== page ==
Formation of high index three-dimensional inverse woodpile photonic crystals by single infiltration

Baohua Jia, Shuhui Wu, Jiafang Li, Min Gu
2007 2007 European Conference on Lasers and Electro-Optics and the International Quantum Electronics Conference  
As a promising candidate for the next generation communication and information systems, photonic crystals (PCs) have received intensive research interests in the past few years. To explore the advanced functionalities of PCs, threedimensional (3D) structures with a complete bandgap are crucial. To this end, materials of high refractive index contrast have to be employed to fabricate 3D PCs. Several approaches have been proposed to form 3D PCs in high index materials, for example using
more » ... tor lithography, generating inverse structures in self-assembled opal lattices and direct writing in chalcogenide glasses. Semiconductor lithography has been proved to be an efficient and precise way to fabricate twodimensional (2D) PCs, but for 3D structures, this method is too expensive, complicated and time-consuming. A complete bandgap has been demonstrated in titanium inverse opal structures only for a limited geometry, thus lacking of designing flexibility. Direct laser writing in high index chalcogenide glasses on the other hand involves a complicated aberration problem when the fabrication depth increases, leading to 3D structures of insufficient periodicities. Recently two-photon polymerization (2PP) technique has been applied in the fabrication of 3D PCs in low index polymer materials [1]. This approach is inexpensive, simple, fast, and accurate. It enables arbitrary 3D PC geometries with controllable defects that add functionalities. Although it is impossible to achieve a complete bandgap with such an approach due to the insufficient index contrast, the 3D polymeric PCs provide a template for high index inverse 3D replica. In this paper, we demonstrate a novel method to achieve high index inverse 3D PCs with arbitrary geometries formed by a simple sol gel process, which only involves a single step infiltration of the TiO2 precursor into 3D polymeric templates generated by 2PP and a subsequent calcination. In our experiment, 3D woodpile templates with a face-centered cubic (fcc) geometry (Fig. la) were fabricated using a commercially available photosensitive resin SU-8 (MICROCHEM) by the 2PP technique. Fig. lb presents a scanning electron microscope (SEM) image of a fabricated 33 layer PC, which has a periodicity of 700 nm and a rod width of 150 nm, enabling a partial bandgap in the near infrared (NIR) range. To form the inverse structure, a solution of the precursor titanium propoxide Ti(OR)4 was used as infiltration liquid, which was then transferred into TiO2 through a sol-gel process. The composite was heated to completely remove the polymer template. A refractive index of high than 2.2 was expected for the final replica. Fig. 1c shows a confocal image of the resulted inverse structure. The preliminary measurement shows a bandgap with a 20% suppression ratio in transmission (Fig. Id) in the NIR (-2 ptm) region. Refining the fabrication process will lead to a complete bandgap.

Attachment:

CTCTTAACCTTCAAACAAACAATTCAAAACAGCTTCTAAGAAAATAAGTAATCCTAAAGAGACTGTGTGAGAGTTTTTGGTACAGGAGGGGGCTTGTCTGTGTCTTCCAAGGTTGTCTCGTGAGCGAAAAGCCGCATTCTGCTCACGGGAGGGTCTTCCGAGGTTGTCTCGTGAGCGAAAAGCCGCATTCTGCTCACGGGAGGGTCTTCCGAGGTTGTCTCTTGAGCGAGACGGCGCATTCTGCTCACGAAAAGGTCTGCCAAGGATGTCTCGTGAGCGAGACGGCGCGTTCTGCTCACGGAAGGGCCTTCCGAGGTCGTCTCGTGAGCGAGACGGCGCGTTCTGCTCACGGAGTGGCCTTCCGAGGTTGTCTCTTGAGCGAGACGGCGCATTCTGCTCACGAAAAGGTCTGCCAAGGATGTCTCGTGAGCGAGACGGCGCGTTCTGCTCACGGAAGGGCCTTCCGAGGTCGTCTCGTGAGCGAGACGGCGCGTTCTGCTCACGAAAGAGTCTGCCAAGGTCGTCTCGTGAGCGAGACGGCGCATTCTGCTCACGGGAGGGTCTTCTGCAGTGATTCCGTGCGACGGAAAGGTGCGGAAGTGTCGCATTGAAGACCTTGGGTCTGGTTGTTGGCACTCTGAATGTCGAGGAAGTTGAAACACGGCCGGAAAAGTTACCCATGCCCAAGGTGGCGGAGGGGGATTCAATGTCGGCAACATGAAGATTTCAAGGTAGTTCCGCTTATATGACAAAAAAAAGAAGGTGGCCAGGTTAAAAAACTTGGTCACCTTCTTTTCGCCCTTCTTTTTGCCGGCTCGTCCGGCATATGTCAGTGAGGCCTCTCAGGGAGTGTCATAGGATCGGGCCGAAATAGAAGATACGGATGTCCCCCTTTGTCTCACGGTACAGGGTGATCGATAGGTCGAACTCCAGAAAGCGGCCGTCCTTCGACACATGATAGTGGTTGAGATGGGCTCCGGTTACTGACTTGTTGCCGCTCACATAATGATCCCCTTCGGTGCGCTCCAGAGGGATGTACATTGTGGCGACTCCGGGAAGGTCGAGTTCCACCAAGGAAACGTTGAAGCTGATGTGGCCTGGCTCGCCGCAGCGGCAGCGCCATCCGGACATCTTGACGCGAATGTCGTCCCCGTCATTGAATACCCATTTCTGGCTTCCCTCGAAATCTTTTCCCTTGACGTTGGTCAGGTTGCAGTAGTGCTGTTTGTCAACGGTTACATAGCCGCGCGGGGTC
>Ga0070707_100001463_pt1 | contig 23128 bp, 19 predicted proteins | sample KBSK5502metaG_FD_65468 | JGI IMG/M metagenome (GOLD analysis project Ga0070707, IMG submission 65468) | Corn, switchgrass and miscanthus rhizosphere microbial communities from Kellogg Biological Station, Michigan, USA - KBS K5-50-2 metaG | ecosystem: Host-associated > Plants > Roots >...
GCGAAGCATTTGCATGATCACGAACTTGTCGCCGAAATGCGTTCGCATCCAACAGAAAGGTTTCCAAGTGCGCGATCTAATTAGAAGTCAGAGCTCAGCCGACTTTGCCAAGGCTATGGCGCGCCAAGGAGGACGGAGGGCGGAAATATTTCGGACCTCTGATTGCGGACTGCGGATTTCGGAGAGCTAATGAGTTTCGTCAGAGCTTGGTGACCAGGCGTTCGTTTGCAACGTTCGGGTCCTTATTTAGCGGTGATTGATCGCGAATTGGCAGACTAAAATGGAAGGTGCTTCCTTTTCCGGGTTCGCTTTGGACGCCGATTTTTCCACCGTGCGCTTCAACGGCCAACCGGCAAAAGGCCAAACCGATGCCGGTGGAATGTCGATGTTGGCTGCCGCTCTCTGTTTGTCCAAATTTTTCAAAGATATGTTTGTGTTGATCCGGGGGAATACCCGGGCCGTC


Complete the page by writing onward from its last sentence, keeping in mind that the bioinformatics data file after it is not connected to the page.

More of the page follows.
doi:10.1109/cleoe-iqec.2007.4386547 fatcat:uruchpj5b5hqplhi2xanbc5a4a